MVP: Triple H, X-Pac & Shane McMahon
Runner Up: The Main Event
Non MVP: Vince Russo
Runner Up: Undertaker & Big Boss Man
Honorary Mention: Gorilla Monsoon

All Time PPV Active-Wrestler Roster

Tito Santana
Buddy Rose
“Special Delivery” Jones
King Kong Bundy
Ricky Steamboat
Matt Borne
Brutus Beefcake
David Sammartino
Greg Valentine
Junkyard Dog
Barry Windham
Mike Rotundo
Iron Sheik
Nikolai Volkoff
Andre the Giant
Big John Studd
Leilani Kai
Wendi Richter
Paul Orndorff
Roddy Piper
Mr. T
Hulk Hogan
Corporal Kirschner
Adrian Adonis
Dynamite Kid
Randy Savage
Ivan Putski
Davey Boy Smith
Moondog Spot
Terry Funk
Don Muraco
Bob Orton
George Steele
George Wells
Jake Roberts
Fabulous Moolah
Velvet McIntyre
Ted Arcidi
Tony Atlas
Brian Blair
Jim Brunzell
Bret Hart
Jim Neidhart
Hillbilly Jim
King Tonga (Haku)
Pedro Morales
Bruno Sammartino
Danny Spivey
Jim Covert
Russ Francis
Bill Fralic
Ernie Holmes
Harvey Martin
William Perry
Uncle Elmer
Dory Funk, Jr.
Rick Martel
Tom Zenk
Billy Jack Haynes
Hillbilly Jim
Haiti Kid
Little Beaver
Lord Littlebrook
Little Tokyo
Harley Race
Jacques Rougeau
Raymond Rougeau
Danny Davis
Butch Reed
Koko B. Ware
Honky Tonk Man
Jim Duggan
Ron Bass
Judy Martin
Dawn Marie
Donna Christanello
Sherri Martel
Noriyoi Tateno
Itsuki Yamazaki
Rockin’ Robin
Boris Zhukov
Jim Powers
Paul Roma
One Man Gang
Rick Rude
Ken Patera
Bam Bam Bigelow
Ultimate Warrior
Sam Houston
Bobby Heenan
Big Boss Man
Marty Jannetty
Shawn Michaels
Arn Anderson
Tully Blanchard
Conquistador Uno
Conquistador Dos
Blue Blazer
Mr. Perfect
Scott Casey
Red Rooster
Ronnie Garvin
Bushwhacker Butch
Bushwhacker Luke
Mr. Fuji
Dusty Rhodes
Jimmy Snuka
The Genius
Kerry Von Erich
Sgt. Slaughter
Dustin Rhodes
Shane Douglas
Brian Knobbs
Jerry Sags
Genichiro Tenryu
Koji Kitao
General Adnan
Irwin R. Schyster
Ric Flair
Blake Beverly
Beau Beverly
Owen Hart
Razor Ramon
Rick Steiner
Scott Steiner
Bob Backlund
Papa Shango
Jerry Lawler
Max Moon
Carlos Colon
Lex Luger
Giant Gonzalez
Mr. Hughes
Billy Gunn
Bart Gunn
Jimmy Del Ray
Tom Pritchard
1-2-3 Kid
Ludvig Borga
Adam Bomb
Keith Hart
Bruce Hart
Black Knight
Blue Knight
Red Knight
Robert Gibson
Ricky Morton
Bastion Booger
Great Kabuki
Bob Holly
Luna Vachon
Alundra Blayze
Bull Nakano
Ted DiBiase’s Undertaker
Eli Blu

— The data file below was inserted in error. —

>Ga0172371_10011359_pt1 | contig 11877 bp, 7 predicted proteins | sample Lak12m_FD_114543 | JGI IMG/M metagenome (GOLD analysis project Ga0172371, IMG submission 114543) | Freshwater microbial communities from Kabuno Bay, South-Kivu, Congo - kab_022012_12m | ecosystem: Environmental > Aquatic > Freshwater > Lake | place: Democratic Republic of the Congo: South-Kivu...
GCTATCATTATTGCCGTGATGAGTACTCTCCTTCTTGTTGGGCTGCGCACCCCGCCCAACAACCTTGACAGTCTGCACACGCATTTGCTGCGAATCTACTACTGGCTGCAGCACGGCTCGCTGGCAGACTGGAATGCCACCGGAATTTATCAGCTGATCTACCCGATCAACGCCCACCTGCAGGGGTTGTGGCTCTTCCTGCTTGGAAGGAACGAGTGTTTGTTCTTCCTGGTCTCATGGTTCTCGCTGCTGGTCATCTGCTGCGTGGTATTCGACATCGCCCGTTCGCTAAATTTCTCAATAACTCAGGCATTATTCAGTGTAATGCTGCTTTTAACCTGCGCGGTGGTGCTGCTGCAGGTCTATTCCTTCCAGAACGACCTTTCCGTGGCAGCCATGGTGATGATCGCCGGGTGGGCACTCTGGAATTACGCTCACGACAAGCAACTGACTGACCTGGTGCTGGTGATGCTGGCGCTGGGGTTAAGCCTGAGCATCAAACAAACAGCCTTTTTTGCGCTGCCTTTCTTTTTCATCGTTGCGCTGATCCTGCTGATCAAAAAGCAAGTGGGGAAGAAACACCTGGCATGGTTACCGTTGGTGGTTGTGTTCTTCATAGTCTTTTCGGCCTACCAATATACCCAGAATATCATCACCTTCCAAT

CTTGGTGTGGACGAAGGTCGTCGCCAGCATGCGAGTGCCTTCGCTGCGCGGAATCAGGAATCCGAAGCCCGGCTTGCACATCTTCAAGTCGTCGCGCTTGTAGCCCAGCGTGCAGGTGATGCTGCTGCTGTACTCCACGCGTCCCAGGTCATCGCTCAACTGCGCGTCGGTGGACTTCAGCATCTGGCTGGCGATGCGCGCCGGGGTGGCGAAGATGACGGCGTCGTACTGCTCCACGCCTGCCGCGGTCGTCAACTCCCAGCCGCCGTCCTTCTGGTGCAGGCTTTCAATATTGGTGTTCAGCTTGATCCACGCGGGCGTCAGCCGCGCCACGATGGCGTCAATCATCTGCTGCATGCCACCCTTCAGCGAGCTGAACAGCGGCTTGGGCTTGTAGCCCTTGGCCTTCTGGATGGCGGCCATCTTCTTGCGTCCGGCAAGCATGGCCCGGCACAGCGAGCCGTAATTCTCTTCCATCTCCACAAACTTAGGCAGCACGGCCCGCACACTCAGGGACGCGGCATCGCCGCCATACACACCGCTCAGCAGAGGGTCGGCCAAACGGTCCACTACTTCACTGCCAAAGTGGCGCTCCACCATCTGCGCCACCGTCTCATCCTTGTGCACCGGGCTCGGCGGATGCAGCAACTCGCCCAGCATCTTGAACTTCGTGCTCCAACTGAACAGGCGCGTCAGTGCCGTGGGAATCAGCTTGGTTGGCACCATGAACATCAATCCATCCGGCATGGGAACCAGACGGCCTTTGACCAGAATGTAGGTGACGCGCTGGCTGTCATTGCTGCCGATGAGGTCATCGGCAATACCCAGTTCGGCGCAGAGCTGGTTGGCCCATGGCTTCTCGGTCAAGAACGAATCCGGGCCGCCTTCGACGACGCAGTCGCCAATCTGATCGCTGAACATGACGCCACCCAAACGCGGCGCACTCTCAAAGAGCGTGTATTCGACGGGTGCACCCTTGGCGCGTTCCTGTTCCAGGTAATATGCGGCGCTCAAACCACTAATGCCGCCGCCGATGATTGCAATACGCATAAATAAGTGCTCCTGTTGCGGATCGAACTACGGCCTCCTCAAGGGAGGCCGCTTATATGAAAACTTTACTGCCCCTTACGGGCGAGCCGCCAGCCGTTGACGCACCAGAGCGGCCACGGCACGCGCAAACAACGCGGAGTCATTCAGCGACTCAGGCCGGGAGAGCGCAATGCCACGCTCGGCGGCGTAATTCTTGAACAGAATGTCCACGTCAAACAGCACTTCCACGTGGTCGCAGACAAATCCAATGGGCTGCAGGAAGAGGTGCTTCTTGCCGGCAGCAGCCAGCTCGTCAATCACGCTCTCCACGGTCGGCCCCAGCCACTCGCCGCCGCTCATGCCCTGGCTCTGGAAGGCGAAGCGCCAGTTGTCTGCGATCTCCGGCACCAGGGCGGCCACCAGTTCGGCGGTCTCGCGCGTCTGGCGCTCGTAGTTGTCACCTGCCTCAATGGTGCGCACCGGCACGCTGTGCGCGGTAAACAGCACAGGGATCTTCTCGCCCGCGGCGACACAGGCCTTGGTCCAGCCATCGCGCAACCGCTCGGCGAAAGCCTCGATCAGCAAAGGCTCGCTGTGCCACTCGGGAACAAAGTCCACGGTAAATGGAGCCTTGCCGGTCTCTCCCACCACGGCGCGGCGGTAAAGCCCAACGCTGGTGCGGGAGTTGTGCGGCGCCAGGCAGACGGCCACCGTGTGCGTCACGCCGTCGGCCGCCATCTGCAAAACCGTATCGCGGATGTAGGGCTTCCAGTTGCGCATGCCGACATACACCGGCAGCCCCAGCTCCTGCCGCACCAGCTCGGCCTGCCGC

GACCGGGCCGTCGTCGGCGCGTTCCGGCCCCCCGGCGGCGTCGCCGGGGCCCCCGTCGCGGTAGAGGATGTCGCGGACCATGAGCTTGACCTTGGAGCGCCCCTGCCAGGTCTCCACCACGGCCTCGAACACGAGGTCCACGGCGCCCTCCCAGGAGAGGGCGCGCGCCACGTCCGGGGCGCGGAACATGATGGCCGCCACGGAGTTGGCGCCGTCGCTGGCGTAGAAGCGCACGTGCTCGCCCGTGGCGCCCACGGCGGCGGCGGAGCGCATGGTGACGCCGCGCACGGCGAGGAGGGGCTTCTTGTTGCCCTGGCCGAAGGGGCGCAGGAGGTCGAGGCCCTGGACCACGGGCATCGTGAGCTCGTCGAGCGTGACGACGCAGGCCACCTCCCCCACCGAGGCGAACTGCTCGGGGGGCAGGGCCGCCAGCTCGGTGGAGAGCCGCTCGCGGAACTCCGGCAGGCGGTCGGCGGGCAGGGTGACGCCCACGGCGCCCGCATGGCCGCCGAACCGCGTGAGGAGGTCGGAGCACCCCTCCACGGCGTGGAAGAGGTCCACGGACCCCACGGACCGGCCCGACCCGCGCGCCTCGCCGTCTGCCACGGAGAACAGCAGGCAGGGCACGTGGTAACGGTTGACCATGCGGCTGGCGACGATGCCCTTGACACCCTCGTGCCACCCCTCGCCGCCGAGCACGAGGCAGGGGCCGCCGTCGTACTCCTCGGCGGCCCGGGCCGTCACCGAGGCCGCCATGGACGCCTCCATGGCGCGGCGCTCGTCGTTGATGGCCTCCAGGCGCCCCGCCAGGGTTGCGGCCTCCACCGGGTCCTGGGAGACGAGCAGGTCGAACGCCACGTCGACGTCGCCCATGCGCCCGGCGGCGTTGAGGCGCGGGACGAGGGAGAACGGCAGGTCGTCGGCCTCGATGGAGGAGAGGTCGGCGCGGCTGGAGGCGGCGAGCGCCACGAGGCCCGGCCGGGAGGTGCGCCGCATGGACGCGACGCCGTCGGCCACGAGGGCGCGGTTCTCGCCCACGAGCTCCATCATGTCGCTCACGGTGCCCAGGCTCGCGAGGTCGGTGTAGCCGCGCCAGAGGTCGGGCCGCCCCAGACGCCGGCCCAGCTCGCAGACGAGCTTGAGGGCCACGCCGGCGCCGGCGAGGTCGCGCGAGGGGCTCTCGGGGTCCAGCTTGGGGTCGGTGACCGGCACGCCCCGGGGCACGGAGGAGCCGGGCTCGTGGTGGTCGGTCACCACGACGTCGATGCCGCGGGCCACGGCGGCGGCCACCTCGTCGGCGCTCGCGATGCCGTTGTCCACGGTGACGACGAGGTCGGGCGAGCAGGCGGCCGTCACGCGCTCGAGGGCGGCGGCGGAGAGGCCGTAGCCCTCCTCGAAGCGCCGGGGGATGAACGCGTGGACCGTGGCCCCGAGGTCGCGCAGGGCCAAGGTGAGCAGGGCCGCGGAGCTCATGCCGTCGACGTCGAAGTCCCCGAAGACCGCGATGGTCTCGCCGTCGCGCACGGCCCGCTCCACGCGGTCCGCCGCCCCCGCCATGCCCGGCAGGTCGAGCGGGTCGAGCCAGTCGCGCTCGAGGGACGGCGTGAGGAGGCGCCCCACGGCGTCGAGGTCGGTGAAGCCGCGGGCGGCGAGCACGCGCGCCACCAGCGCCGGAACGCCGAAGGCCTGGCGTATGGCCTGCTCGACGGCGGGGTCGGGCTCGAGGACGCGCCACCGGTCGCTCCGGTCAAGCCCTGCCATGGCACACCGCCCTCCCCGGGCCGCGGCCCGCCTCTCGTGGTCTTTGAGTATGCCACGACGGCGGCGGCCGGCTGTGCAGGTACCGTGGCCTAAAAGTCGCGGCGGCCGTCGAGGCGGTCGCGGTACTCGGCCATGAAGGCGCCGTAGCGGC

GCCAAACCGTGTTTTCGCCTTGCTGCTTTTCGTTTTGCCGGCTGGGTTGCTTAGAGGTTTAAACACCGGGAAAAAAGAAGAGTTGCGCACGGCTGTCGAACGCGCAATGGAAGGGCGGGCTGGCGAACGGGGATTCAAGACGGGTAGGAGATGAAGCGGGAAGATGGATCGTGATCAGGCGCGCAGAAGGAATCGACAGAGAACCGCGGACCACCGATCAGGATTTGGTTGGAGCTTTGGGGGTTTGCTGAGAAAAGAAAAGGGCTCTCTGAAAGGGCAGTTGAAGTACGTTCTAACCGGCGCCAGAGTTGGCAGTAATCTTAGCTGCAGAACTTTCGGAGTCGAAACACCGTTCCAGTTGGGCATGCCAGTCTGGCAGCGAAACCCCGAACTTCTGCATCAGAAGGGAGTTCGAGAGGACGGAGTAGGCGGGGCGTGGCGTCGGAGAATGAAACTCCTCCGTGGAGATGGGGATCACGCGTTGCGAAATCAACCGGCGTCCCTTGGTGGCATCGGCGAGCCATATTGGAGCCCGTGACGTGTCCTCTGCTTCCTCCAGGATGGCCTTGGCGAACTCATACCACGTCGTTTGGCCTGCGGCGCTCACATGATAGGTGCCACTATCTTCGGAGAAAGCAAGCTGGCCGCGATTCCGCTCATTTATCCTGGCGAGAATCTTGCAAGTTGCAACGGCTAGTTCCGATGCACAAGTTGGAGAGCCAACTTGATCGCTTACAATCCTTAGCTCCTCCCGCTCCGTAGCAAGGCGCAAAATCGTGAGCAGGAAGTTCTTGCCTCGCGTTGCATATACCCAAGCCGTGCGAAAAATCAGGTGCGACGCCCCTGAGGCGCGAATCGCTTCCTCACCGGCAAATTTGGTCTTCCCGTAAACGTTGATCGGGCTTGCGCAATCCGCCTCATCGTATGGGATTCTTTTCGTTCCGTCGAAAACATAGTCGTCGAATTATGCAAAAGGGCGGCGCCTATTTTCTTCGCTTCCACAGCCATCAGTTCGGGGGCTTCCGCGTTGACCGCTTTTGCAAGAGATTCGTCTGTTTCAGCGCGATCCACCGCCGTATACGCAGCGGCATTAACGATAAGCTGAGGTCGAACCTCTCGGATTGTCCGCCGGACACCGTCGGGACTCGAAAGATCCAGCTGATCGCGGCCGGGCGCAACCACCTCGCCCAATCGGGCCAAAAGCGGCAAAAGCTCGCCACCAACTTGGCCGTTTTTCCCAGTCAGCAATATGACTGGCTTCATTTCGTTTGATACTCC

Jacob Blu
Duke Droese
Timothy Well
Stephen Dunn
Aldo Montoya
Henry Godwin
Dick Murdoch
Lawrence Taylor
Roadie Jesse Jammes
Savio Vega
Hunter Hearst-Helmsley
Barry Horowitz
Bertha Faye
Isaac Yankem
Waylon Mercy
Dean Douglas
Rad Radford
Aja Kong
Tomoko Watanabe
Lioness Azuka
Sakie Hasegawa
Kyoko Inoue
Chaparrita Asari
Ahmed Johnson
Buddy Landel
Takao Omori
Doug Gilbert
Squat Team #1
Squat Team #2
Steve Austin
Phineas Godwinn
Marc Mero
Leif Cassidy (Al Snow)
Jose Lothario
Jim Cornette
Mark Henry
Doug Furnas
Phil Lafon
Rocky Maivia
“Razor Ramon”
Flash Funk
Perro Aguayo
Hector Garza
Jerry Estrada
Fuerza Guererra
Heavy Metal
Mil Mascaras
Latin Lover
Ken Shamrock
Great Sasuke
Taka Michinoku
Miguel Perez
Jose Estrada
Jesus Castillo
Brian Christopher
Scott Putski
Max Mini
El Torito
D-Lo Brown
Steve Blackman
Tom Brandi
Ricky Morton
Robert Gibson
Scott Taylor
Sho Funaki
Dick Togo
Mens Teioh
Dan Severn
Val Venis
Giant Silva
Paul Ellering
Duane Gill
Steven Regal
Vince McMahon
Tiger Ali Singh
Blue Meanie
Vince McMahon
Big Show
Shane McMahon

PPV Rest in Peace List

“Playboy” Buddy Rose (Wrestlemania I)
“Special Delivery” Jones (Wrestlemania I)
Uncle Elmer (Wrestlemania II)
Adrian Adonis (Wrestlemania III)
Haiti Kid (Wrestlemania III)
Little Beaver (Wrestlemania III)
Junkyard Dog (Summerslam 1988)
Big John Studd (Wrestlemania V)
Sapphire (Summerslam 1990)
Bad News Brown (Summerslam 1990)
Dino Bravo (Wrestlemania VII)
Andre the Giant (Summerslam 1991)
Texas Tornado (Royal Rumble 1992)
Hercules (Royal Rumble 1992)
Elizabeth (Wrestlemania VIII)
Sensational Sherri (Wrestlemania IX)
Ludvig Borga (Survivor Series 1993)
Captain Lou Albano (Royal Rumble 1995)
Dick Murdoch (Royal Rumble 1995)
Rad Radford (Survivor Series 1995)
Bertha Faye (Survivor Series 1995)
Bam Bam Bigelow (Survivor Series 1995)
Chris “Skip” Candido (Summerslam 1996)
Yokozuna (Survivor Series 1996)
Terry “Executioner” Gordy (IYH: It’s Time)
Brian Pillman (IYH: Ground Zero)
Rick Rude (IYH: Bad Blood)
Hawk (Judgment Day 1998)
Gorilla Monsoon (Wrestlemania XV)

Next Review: Backlash 1999